Student loan debt can affect your ability to get a mortgage. That impact comes from three major factors:
- Student loans affect your debt-to-income ratio, which is one of the criteria lenders use to evaluate your mortgage application.
- Student loans can affect your credit. The impact may be positive or negative, depending on your credit history.
- Student loan payments can make it harder to save for a down payment.
You can still get a mortgage, even with student loans, but you will have to manage your debts carefully and apply for the right mortgage at the right time.
How Does Student Loan Debt Affect Your Ability to Buy a Home?
To build a plan for getting a mortgage with student loans you have to understand how student loans can affect your mortgage application.
Student Loans Affect Your Debt to Income Ratio
Your debt-to-income ratio (DTI) is a comparison between your total monthly debt payment and your total monthly income before taxes and deductions. If your gross monthly income is $4000 and your total monthly debt payment is $1000, your DTI is 25%. If your total debt payment is $2000, your DTI is 50%.
Different lenders compute this ratio in different ways, but the debt payment figure typically includes car loans, student loans, personal loans, credit card debt, child support or alimony, and other debts.
The lower your DTI, the more likely you are to qualify for a mortgage. Many lenders prefer a DTI below 36%, which means your total monthly debt payment is 36% or less of your monthly income. Some are willing to accept a DTI of up to 43%, and some government-insured mortgages, like FHA loans, are available to borrowers with a DTI of up to 50%.
If your monthly student loan payment is large, you may find it difficult to meet the DTI requirements of some lenders, especially if you have other debts.
Student Loans Affect Your Credit
Your credit is one of the most significant factors in determining your eligibility for a mortgage. Your student loans affect your credit in several ways, and their influence can help or hurt your credit:
- Your payment history is a major part of your credit. If you make your student loan payments consistently and on time, you will establish a good payment history.
- If you miss payments or make payments late, you hurt your payment history and may harm your credit.
- The amount you still owe on your student loan relative to the total original loan can affect your credit. Owing a lower percentage of the total is better.
- Your student loans may help your credit by giving you a longer credit history and expanding your credit mix with an installment loan.
Checking your credit reports regularly will help you assess the impact that your student loans are having on your credit.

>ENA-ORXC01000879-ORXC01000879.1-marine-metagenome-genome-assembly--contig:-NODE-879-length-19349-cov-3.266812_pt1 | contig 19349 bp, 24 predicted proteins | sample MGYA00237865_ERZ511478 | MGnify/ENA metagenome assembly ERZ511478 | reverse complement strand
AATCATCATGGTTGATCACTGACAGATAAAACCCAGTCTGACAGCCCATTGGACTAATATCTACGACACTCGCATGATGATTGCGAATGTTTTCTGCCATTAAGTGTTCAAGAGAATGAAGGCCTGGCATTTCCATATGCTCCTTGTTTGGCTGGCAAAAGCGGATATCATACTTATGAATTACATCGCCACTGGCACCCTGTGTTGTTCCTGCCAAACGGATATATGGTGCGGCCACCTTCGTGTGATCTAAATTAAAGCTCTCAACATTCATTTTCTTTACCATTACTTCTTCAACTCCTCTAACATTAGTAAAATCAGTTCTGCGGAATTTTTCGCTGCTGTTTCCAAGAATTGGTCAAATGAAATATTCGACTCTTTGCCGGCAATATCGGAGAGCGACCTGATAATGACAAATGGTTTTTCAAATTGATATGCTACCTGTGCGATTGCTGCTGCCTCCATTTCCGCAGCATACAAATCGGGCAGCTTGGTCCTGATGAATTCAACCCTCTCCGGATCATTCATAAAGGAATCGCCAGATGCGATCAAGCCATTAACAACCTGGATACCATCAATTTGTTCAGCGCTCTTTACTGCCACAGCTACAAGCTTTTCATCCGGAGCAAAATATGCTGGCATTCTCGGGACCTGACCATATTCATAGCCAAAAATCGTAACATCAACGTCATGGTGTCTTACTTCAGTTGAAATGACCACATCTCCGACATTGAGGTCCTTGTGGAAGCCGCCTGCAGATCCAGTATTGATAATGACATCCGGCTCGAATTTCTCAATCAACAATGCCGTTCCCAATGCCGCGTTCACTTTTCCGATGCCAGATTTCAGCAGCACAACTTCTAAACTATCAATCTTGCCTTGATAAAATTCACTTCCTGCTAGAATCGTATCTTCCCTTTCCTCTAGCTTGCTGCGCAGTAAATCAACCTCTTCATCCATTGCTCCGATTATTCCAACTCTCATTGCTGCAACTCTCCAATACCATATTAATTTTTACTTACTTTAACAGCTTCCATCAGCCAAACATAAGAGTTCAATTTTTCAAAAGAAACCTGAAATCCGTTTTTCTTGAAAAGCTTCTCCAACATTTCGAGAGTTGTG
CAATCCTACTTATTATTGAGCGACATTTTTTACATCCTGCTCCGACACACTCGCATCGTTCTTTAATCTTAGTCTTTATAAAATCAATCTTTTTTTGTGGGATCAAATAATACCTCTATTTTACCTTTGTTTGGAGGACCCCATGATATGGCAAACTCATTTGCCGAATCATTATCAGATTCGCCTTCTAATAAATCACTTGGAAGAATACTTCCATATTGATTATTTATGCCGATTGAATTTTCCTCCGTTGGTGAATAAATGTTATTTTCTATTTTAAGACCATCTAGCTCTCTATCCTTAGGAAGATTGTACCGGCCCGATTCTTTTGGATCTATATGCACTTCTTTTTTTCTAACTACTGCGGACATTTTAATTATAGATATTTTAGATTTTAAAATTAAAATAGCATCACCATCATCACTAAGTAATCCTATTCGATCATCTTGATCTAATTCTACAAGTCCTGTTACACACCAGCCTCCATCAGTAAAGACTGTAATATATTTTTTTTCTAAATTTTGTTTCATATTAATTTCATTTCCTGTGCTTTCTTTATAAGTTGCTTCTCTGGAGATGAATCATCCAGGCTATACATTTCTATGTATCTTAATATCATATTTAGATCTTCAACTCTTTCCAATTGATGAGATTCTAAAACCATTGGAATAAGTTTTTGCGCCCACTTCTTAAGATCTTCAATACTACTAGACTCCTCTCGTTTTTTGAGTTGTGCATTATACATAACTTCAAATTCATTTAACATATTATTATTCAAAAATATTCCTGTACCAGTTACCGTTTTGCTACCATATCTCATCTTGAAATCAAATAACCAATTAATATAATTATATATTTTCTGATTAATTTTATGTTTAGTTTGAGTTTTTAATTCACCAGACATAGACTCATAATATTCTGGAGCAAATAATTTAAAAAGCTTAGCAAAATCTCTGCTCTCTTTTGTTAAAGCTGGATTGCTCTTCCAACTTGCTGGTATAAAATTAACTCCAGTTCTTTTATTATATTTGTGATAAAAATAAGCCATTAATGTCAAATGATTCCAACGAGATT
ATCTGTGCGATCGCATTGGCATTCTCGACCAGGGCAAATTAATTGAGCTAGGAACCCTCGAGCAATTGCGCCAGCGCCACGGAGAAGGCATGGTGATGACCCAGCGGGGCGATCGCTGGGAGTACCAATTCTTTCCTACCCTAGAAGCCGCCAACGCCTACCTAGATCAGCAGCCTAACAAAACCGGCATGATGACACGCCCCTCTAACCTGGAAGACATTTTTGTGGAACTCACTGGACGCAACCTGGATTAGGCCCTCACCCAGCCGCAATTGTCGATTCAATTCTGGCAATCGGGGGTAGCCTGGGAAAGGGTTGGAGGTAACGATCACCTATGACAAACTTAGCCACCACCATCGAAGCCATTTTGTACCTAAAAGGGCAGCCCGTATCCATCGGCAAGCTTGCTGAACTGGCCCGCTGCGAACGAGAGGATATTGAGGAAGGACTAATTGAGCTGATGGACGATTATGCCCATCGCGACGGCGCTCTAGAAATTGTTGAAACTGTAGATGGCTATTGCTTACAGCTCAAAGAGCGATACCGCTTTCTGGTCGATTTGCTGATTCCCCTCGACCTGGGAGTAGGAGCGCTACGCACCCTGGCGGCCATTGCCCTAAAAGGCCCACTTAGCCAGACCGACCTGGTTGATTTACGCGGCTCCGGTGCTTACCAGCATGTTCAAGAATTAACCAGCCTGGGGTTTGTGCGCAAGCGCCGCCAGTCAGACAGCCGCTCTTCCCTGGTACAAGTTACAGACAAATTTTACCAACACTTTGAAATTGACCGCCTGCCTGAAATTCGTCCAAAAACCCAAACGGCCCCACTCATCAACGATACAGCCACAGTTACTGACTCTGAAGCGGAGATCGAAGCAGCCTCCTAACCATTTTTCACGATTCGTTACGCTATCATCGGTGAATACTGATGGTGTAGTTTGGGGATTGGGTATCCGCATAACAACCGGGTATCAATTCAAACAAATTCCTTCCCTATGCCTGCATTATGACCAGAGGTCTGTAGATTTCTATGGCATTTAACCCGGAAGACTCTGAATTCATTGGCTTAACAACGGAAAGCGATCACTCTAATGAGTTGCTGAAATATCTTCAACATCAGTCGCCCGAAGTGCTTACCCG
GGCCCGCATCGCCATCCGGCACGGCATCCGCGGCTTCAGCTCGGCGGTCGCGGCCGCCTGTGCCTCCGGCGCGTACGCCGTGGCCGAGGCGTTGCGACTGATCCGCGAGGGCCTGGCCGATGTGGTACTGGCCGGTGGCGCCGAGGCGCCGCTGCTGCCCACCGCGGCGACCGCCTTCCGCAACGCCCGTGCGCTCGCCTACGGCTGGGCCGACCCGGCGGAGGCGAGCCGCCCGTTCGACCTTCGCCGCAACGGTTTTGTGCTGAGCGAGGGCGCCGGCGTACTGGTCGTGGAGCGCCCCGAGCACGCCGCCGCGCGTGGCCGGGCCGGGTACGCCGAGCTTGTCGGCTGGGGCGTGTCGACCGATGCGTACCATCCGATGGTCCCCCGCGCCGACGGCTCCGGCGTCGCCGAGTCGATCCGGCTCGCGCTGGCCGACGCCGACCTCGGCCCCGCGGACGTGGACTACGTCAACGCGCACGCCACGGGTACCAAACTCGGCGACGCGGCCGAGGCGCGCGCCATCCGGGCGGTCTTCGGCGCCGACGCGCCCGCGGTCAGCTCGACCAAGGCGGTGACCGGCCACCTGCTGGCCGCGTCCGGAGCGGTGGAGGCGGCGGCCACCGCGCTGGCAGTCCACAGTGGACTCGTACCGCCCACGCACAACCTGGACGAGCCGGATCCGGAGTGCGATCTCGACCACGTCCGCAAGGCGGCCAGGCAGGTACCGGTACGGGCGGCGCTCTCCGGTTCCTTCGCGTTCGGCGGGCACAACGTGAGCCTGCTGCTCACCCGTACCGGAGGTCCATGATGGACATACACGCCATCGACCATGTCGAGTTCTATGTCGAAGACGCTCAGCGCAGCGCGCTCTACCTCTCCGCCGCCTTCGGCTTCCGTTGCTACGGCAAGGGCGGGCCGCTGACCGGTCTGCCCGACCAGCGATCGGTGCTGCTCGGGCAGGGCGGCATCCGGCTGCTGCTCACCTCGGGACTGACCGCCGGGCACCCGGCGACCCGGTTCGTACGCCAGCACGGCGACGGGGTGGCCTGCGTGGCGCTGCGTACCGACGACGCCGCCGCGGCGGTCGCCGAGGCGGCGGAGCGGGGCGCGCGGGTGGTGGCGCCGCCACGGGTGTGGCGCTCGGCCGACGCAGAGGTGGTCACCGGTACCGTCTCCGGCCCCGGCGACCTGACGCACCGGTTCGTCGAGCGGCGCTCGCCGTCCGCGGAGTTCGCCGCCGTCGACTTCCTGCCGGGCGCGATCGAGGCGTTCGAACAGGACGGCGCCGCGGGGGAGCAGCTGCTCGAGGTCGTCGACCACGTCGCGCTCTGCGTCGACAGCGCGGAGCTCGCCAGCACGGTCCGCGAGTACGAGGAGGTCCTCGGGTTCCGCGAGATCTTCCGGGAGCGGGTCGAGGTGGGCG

Student Loans Affect Your Ability to Save for a Down Payment
One of the most difficult parts of buying a home is saving for a down payment. A 20% down payment is ideal, but it’s hard to put that much money away when you’re struggling to make student loan payments.
This is a difficult challenge to overcome, especially if your student loans are large, you’re paying a significant sum in rent, and your income is average. It is possible, with careful planning, and there are ways to get a mortgage with a less than ideal down payment.
How to Get a Mortgage with Student Loan Debt
You can get a mortgage even with student loan debt. The National Association of Realtors reports that the average first-time homebuyer in 2018 had roughly $30,000 in student loan debt.
If you’re carrying student loan debt and you plan to buy a home, planning and preparation are essential.
Lower your Debt-to-Income Ratio
Your debt-to-income ratio is a key measure of your eligibility for a mortgage. If your debt-to-income ratio is too high, you can lower it by decreasing your debt or by increasing your income. There are several ways to decrease debt and increase income.
- If student debt is pushing your debt-to-income up, it’s easy to assume that you need to pay off more student debt. That’s not always the case. If you have several debts, start by paying off the balances with the highest interest rate, like credit card debt.
- If you have paid off any credit card debt, work on reducing your DTI by paying off your highest-interest debts as fast as possible.
- You can also lower your DTI by increasing your income. Consider asking for a raise or looking for a side job. An extra source of income can lower your DTI and help you save for a down payment at the same time.
- If you have federal student loans and your income is limited, consider an income-based repayment plan. These plans limit your debt payment to a percentage of your income and can help your DTI.
If you can keep your DTI below 43%, or even better 36%, you’ve taken a large step toward getting a mortgage.
Save for a Larger Down Payment
Once your DTI is under control, consider saving money for a down payment. A significant down payment will make it easier to get approved and may get you better terms on your mortgage.
Student loan payments can make it hard to save, but small lifestyle adjustments can add up to significant savings. Cutting spending and taking on additional work on the side can help you save.
Build Your Credit